Monday, December 28, 2009
Solid comprehension of how the Trinity functions both as a unity and a triunity has plagued Christian thought since the beginning of systematics. We have attacked it with analogy and discourse, but all to often the result is ultimately frustration. Any sense of satisfaction we gain, as with so many of our answers to the most pressing questions (I think particularly at the moment of Anselm’s satisfaction at having finally “proved” God), is always turned to despair upon deeper consideration of the problem. My aim is certainly not to solve once and for all the understanding of how God exists as both three and as one. Instead, I want to address a possible explanation for why we do not and perhaps cannot every fully wrap our minds around how God exists in community and personal unity.
This quote from Dr. Hart originally caught my interest, initially for its complex beauty but immediately after for its provocative content:
“Our being is synthetic and bounded; just as (again to borrow a later theological vocabulary) the dynamic inseparability but incommensurability in us of essence and existence is an ineffably distant analogy of the dynamic identity of essence and existence in God, the constant pendulation between inner and outer that constitutes our identities is an ineffably distant analogy of that boundless bright diaphaneity of coinherence, in which the exteriority of relations and interiority of identity in God are one, each Person wholly reflecting and containing and indwelling each of the others.”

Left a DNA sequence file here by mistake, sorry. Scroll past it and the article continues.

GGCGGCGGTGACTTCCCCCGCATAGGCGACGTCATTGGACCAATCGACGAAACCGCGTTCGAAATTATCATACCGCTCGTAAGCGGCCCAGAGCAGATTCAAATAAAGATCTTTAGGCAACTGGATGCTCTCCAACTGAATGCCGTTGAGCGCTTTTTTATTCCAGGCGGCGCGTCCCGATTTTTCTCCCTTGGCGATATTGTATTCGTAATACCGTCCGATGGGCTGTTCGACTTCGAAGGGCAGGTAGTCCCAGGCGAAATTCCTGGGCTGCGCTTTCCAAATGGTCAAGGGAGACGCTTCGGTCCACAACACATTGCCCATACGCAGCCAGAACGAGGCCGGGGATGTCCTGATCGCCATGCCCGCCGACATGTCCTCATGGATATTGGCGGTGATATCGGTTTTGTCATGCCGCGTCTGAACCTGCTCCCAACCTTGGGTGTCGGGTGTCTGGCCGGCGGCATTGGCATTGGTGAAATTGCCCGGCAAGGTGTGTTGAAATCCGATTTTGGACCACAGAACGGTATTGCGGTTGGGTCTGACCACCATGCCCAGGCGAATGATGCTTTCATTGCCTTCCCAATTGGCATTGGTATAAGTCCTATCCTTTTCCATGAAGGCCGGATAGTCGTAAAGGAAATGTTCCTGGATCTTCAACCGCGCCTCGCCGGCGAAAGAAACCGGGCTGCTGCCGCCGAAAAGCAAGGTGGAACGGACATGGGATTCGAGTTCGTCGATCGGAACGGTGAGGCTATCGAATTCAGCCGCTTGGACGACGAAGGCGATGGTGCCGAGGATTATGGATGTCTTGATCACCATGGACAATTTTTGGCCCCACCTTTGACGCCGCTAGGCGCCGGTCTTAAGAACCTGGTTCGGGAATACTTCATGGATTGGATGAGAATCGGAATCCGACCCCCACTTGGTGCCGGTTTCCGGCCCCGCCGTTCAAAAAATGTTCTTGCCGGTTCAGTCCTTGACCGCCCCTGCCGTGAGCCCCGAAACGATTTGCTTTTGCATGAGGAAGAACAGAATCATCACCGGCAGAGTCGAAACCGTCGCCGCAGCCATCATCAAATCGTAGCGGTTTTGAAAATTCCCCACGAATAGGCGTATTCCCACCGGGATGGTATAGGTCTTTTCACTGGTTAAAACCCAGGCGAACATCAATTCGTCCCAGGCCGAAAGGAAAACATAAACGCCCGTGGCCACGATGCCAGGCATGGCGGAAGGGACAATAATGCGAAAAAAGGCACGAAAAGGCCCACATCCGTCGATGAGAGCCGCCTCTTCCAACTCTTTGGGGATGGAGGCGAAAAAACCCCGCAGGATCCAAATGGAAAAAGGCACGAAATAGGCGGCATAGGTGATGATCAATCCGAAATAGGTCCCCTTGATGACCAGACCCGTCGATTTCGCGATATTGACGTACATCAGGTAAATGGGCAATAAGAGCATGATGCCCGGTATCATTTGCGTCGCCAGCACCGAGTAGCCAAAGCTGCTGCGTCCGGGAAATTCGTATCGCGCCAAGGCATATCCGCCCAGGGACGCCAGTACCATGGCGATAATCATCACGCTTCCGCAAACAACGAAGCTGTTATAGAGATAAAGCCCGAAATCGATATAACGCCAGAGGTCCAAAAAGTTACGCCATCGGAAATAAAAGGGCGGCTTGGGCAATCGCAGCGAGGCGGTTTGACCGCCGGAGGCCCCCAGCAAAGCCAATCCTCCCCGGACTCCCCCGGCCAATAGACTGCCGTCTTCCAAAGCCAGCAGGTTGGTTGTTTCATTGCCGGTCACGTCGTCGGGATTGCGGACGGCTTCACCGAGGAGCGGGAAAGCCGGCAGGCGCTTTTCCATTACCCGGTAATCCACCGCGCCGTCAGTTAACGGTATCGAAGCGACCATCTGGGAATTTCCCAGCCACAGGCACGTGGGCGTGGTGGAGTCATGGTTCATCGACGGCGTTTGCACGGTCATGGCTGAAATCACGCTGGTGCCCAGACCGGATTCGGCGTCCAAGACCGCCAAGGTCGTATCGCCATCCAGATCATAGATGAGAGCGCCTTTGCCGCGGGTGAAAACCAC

Now certainly it is not a new thought that the nature of God should be reflected in the nature of man. After all, it was the Cappadocians who famously drew analogies between the community of man and the community of God. Such a social understand of God’s nature its relation to the human desire for community is actually quite fashionable now. Less recognized, but no less novel, is the realization that this analogy is “ineffably distant” from the nature of God. When one tries to understand the triunity of God as somehow analogous to three coessential humans, the theological fallout is mind boggling. This tends toward the conclusion that the community of God is so distant from ourselves that not only can we not use humanity as an analogy for understanding God, but we also cannot use our understanding of God’s community as normative for the “ineffably distant” reality of human community.
And, yet, I think both of those conclusions may be overturned when we understand precisely why it is that we are so ineffably distant in our reality from God. Dr. Hart describes the community of God:
“Surely this progression – from the divine nature’s infinite source, through God’s gnosis of himself, to the “conversion” of that recognition into delighted love, into agape – is a description of how the one God, even in his infinite simplicity, eternally conceives his equally infinite image, knowing himself perfectly in his Logos, and so eternally “wills” himself an equally infinite love, so completing his Trinitarian life in the movement of the Spirit.”